Roman Catacombs Online: From the International Catacomb Society to Google Earth

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The International Catacomb Society is a non-profit organization “dedicated to the preservation and documentation of the Roman catacombs & those rare vestiges of history that illustrate the common influences on Jewish, Christian, and Pagan iconography and funerary practices during the time of the Roman Empire.”  It features an expanding website with already substantial resources, mostly for Rome.

While the substantial archive of images and bibliography is available only to members (dues support the goals of the organization), a substantial (and growing) number of resources are open-access.  The “Vaults of Memory” online exhibit, by the Society’s founder, Estelle Shohet Brettman, contains well over one hundred slides with a rich selection of catacomb art and inscriptions accompanied by explanations; in short, excellent material for an introductory class.  There is also a helpful glossary of terms; and interactive maps, which clearly situate the catacombs, along with select other monuments, including the tituli churches.  An ongoing series of PDF publications on the catacombs, most by Jessica Dello Russo in the series Roma Subterranean Judaica, are also important resources.  The site also includes contact information for arranging visits in Rome itself; one site, the catacombs of Priscilla, were recently renovated, and are now included in Google Earth!

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Bumberazi by Stephen Rapp: Explorations in Medieval Georgia and Caucasia

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This site presents the research of Stephen Rapp, who has done much over the past several decades to present Late Antique and Medieval Georgia to an Anglophone audience.  It contains an important list of links to the Georgian text and/or English translations of key sources, including the Life of Nino and the Conversion of Kartli; links to relevant sites; as well as a gallery of photos taken by the author.  An important resource for an understudied area of Late Antiquity.

http://bumberazi.com/

Kartvelologists (or aspiring ones) may also consult other Old Georgian resources strewn across the web: hmmlorientalia has a great survey of basic grammatical resources, as well as a series of posts on Old Georgian; and a number of Old Georgian writings are available as e-texts on Titus.org.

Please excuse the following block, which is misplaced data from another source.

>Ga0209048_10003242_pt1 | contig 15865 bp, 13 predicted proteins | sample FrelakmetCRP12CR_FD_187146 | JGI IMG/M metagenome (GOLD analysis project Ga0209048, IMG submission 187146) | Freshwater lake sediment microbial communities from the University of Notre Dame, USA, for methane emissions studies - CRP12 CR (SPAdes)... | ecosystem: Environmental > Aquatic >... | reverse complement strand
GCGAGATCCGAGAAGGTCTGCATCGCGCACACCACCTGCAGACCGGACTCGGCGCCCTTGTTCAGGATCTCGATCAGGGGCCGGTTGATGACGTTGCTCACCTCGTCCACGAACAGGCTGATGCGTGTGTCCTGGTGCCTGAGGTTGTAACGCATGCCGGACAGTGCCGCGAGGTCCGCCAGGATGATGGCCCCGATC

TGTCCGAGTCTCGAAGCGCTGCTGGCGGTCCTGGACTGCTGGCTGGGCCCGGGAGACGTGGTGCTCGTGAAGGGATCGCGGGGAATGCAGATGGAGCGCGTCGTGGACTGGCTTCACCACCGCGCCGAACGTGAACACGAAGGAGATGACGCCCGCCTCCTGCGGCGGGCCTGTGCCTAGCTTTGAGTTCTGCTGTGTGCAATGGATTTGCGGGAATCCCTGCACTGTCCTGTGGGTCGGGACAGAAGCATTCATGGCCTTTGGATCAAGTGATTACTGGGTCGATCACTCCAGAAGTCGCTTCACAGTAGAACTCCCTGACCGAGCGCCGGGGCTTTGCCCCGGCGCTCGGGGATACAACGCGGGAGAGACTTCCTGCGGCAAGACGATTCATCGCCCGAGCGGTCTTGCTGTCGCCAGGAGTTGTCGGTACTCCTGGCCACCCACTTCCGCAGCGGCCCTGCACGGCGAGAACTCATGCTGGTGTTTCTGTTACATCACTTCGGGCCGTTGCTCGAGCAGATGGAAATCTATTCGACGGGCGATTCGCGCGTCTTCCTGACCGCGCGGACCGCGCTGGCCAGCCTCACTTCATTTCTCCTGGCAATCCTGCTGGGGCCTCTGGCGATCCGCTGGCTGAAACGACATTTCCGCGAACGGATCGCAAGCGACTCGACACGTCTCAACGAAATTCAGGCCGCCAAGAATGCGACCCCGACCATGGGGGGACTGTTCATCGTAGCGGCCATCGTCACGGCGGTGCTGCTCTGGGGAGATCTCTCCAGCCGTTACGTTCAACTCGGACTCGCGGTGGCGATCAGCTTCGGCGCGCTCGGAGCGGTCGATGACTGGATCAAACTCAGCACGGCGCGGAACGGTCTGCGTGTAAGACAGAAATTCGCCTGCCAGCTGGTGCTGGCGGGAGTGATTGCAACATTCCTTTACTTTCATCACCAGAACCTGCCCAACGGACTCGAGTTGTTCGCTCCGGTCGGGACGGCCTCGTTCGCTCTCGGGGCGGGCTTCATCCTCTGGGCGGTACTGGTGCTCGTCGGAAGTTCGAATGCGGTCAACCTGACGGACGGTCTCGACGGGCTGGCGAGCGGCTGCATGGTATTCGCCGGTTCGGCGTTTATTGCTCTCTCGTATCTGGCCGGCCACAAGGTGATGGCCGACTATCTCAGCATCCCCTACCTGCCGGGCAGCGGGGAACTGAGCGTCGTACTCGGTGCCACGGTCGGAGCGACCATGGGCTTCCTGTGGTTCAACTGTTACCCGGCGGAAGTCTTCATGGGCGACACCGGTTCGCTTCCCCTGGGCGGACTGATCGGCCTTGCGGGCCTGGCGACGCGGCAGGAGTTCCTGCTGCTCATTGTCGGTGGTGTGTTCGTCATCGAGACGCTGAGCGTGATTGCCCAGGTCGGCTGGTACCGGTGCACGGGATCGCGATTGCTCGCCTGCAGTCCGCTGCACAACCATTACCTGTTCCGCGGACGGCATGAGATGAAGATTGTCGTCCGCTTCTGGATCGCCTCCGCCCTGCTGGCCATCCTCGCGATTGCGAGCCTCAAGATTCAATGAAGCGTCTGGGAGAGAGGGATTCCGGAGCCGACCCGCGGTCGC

The Talmud Blog

The Talmud blog, edited by Shai Secunda and Yitz Landes, with regular contributors Amit Gvaryahu, Ophir Münz-Manor, and Ron Naiweld, has a wide variety of posts on Talmudic culture.  The topics range from musings on the Israeli movie “The Footnote” (a fascinating drama involving Rabbinics scholarship) to the inscriptions of the Sasanian mage Kerdīr; indeed, a significant number concern Judaism in Late Antiquity, in both the Roman and Sasanian Empires.  Conference updates, book reviews, and even surveys of recent dissertations are also included.  The toolbox collects a number of useful resources, such as a blogroll and web resources for rabbinic studies; links to digitized books, including e-texts; and a wonderful collection of links to images and transcriptions of Talmudic manuscripts.

http://thetalmudblog.wordpress.com/

The Life of Martin on Dickinson College Commentaries

Dickinson College Commentaries, created by Professor Chris Francese with a grant from the Roberts Fund for Classical Studies, currently consists of electronic editions of Julius Caesar’s Gallic War, Sulpicius Severus’s Life of Martin, and Ovid’s Amores Book 1. The texts are a combination of previous editions and do not reflect additional manuscript work; rather, the focus is pedagogical, as I can attest from my own use of the site in a Late-Antique Latin seminar I offered this spring.  Audio files of the entire text are available for download, and words not in the site’s core vocabulary lists of Greek or Latin (themselves invaluable resources) are glossed; a substantial number of grammatical notes are also provided by Francese.  Dickinson College Commentaries is now accepting submissions for electronic editions of additional Latin texts, to be reviewed by the editorial committee, and thus represents a unique, valuable opportunity for publishing digital editions of Greek and Latin texts to be used especially in the classroom.